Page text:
Monday, 7 February 2011

Homology refutes evolution

Homology is commonly cited as demonstrating, or even proving, common descent and evolution. But there is substantial evidence showing that supposedly homologous structures in fact are not; and in doing so this provides compelling evidence against both common descent and macroevolution. Let me explain:

Homology - what is it?

Historically, homology is simply similarities of biological structure. Probably the most widely-used example to illustrate this is the skeleton of vertebrates, especially the forelimb of tetrapods (vertebrates with four limbs): despite the substantial differences in overall appearance of e.g. a horse’s foreleg, human arm, bird’s wing and whale’s flipper - the underlying bone arrangement is remarkably similar.

The theory of evolution seems to provide an elegant explanation for these similarities. It proposes that the tetrapod leg, from its first appearance with the early amphibians, as their descendants diversified, was itself progressively modified to adapt to differing uses. Similarly, the supposed evolution of tetrapods from fish is supported by the similarities of skeleton of all vertebrates. This evolutionary explanation has become so widely accepted that it now defines homology as referring to those organs which have been derived from the same structure in a common ancestor.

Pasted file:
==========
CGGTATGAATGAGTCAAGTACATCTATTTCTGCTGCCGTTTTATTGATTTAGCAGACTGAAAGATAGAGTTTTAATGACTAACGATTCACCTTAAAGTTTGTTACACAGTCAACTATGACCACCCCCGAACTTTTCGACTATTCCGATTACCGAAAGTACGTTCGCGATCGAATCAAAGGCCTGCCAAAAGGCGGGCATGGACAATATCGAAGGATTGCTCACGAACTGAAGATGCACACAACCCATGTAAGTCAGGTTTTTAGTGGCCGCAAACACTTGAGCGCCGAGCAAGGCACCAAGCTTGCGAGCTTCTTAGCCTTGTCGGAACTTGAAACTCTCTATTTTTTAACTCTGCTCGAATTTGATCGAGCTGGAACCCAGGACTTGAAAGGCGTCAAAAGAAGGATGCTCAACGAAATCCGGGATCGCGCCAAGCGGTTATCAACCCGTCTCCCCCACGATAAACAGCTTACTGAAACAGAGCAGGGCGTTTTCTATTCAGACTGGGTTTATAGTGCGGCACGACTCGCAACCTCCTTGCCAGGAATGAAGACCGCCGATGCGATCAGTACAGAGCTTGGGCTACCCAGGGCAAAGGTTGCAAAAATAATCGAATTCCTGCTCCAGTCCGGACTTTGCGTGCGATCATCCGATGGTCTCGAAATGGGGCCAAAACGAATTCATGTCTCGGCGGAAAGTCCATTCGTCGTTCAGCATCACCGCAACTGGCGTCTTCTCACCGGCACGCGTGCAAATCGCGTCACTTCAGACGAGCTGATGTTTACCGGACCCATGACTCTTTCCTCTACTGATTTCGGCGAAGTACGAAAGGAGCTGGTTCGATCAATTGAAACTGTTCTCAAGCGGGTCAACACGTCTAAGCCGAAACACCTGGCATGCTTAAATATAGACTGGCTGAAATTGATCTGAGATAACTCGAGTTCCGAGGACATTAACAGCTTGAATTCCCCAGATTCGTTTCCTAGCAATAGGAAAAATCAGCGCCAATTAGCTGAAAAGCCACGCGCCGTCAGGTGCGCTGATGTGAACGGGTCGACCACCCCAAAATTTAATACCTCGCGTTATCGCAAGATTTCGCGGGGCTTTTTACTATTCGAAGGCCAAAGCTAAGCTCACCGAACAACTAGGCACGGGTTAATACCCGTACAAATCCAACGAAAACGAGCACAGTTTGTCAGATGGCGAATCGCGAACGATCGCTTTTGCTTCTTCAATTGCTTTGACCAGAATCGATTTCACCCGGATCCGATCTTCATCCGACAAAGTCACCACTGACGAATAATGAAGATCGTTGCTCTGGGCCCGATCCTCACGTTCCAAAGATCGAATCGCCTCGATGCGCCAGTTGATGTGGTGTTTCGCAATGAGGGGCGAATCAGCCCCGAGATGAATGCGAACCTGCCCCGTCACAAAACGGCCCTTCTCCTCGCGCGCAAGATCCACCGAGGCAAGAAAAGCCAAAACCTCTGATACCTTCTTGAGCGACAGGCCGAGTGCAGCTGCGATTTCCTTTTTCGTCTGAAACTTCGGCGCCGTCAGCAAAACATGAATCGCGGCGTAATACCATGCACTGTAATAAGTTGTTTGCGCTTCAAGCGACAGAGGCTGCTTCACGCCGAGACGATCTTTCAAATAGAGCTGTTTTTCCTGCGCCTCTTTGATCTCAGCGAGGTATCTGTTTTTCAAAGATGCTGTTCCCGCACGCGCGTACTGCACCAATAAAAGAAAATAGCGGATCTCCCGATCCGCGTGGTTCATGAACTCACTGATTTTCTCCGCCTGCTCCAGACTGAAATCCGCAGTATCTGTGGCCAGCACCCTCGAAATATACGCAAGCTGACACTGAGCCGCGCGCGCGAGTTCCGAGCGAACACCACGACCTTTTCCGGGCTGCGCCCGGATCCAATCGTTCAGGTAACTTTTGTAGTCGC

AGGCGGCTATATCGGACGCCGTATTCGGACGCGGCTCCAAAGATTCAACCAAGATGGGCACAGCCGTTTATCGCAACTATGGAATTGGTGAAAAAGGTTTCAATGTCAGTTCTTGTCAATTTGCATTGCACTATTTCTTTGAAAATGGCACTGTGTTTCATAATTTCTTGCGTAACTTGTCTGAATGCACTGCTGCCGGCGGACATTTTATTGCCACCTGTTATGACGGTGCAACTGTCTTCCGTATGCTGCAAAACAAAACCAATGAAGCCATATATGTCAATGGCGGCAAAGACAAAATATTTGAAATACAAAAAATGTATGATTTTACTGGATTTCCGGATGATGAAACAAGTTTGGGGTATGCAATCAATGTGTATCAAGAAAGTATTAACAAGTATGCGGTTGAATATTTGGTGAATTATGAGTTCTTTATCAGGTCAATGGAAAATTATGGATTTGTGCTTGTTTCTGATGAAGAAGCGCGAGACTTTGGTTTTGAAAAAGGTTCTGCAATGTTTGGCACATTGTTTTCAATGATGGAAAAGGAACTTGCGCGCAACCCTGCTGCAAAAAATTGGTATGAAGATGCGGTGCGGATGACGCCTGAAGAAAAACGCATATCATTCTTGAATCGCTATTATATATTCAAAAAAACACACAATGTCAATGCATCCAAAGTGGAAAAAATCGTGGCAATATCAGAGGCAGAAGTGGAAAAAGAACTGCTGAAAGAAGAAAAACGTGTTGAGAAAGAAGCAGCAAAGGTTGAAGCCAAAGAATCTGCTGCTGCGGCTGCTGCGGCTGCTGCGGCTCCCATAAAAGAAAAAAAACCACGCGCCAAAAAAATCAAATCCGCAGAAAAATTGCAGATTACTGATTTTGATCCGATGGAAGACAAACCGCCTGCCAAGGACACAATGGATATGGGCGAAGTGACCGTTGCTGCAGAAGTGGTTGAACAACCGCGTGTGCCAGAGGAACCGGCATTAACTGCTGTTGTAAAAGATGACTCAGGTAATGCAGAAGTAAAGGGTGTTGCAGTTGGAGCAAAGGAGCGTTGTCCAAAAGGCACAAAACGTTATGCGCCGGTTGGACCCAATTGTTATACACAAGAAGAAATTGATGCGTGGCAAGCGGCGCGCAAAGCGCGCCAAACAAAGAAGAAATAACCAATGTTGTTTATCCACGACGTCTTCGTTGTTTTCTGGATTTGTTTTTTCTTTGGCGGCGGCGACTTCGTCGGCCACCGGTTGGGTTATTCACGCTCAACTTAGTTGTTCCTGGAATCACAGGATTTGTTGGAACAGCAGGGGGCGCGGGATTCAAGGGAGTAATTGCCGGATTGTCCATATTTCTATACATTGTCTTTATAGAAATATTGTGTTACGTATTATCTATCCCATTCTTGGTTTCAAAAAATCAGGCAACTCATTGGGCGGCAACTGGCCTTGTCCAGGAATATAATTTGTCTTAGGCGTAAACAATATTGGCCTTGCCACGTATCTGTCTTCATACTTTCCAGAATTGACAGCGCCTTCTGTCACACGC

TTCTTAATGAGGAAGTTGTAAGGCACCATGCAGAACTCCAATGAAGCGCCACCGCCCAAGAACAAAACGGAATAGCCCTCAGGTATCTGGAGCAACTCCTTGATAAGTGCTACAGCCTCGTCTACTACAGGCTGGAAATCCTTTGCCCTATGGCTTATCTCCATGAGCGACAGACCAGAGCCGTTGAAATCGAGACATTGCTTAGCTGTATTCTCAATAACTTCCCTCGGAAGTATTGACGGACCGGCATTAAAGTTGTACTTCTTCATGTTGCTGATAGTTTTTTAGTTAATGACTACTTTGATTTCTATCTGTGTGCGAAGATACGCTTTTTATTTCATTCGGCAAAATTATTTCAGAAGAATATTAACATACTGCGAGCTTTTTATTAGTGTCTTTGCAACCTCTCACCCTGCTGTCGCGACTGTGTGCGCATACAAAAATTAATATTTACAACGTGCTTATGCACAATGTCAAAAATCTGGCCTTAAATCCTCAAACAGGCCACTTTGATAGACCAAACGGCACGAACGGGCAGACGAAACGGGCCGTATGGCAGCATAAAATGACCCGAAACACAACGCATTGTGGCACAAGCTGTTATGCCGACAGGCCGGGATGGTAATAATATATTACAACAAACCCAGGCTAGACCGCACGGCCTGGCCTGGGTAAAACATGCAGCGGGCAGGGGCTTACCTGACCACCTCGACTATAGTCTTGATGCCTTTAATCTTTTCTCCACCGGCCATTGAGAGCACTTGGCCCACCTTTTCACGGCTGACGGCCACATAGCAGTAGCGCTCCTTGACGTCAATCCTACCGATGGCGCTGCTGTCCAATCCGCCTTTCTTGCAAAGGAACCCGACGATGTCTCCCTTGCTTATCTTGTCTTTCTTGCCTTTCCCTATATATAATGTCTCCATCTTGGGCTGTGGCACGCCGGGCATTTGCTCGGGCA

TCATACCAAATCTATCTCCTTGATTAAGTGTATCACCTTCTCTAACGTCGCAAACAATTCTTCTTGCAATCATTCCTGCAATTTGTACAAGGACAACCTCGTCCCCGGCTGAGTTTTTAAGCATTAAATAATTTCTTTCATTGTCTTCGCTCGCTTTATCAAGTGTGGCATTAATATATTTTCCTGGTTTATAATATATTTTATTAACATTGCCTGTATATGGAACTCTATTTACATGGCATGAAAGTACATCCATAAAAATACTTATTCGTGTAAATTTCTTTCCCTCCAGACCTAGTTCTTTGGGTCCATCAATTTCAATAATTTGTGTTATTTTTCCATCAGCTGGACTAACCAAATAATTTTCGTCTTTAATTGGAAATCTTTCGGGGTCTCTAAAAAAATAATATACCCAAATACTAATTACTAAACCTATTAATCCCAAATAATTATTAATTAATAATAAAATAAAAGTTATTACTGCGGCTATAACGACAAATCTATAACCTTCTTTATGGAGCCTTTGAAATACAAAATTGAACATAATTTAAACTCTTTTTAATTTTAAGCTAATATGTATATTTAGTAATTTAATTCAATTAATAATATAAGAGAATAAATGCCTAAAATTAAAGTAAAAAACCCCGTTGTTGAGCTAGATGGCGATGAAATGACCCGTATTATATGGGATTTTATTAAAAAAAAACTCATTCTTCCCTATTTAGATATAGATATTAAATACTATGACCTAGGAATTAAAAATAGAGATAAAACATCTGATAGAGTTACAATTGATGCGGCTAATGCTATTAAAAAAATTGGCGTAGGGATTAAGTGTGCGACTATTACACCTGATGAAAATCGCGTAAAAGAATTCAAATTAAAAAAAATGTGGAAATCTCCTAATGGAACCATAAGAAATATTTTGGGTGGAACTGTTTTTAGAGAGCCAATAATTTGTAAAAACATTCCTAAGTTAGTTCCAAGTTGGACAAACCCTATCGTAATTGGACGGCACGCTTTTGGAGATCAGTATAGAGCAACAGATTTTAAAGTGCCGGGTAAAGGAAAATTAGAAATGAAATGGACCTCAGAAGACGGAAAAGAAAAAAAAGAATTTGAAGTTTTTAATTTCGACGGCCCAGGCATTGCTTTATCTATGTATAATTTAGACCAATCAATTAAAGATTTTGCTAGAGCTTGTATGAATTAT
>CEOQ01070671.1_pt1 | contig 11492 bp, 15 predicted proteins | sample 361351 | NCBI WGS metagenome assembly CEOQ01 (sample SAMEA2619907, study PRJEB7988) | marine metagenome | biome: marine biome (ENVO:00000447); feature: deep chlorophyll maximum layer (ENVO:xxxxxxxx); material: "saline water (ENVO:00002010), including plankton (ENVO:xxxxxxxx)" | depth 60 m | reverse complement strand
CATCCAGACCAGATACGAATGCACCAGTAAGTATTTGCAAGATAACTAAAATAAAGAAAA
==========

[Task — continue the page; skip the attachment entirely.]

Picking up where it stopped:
That is, over the course of evolution, modifications of the embryological developmental processes have resulted in divergence from the common embryological source to give the range of modern day organs. And with this evolutionary account of homology, embryology acquired an important role in identifying and interpreting homologies. The point being that, even if adult structures look rather different (wing, flipper, arm), if they are homologous then they will be derived from equivalent embryological sources.

Conversely, even if structures from different species look similar, if they have developed from different embryological tissues then they would not be regarded as homologous, but due to convergent evolution. A good example of this is the vertebrate eye and that of the cuttlefish (a mollusc related to squid). In overall structure they closely resemble each other, notably in having a lens and iris, are equally specialised and with comparable performance. But they are not considered to be homologous, as there is no doubt they have arisen quite independently in separate phyla (chordates and molluscs) which have completely different body plans. And there was no common primitive eye from which they have both evolved.

Homology - the inconvenient truth

Although most evolutionary texts convey a consistent and hence persuasive picture of homology, there are in fact many substantial anomalies. In particular, as we discover more of how tissues are formed embryologically, increasing doubt is being cast on much of the homology that has been perceived for so long at the morphological level.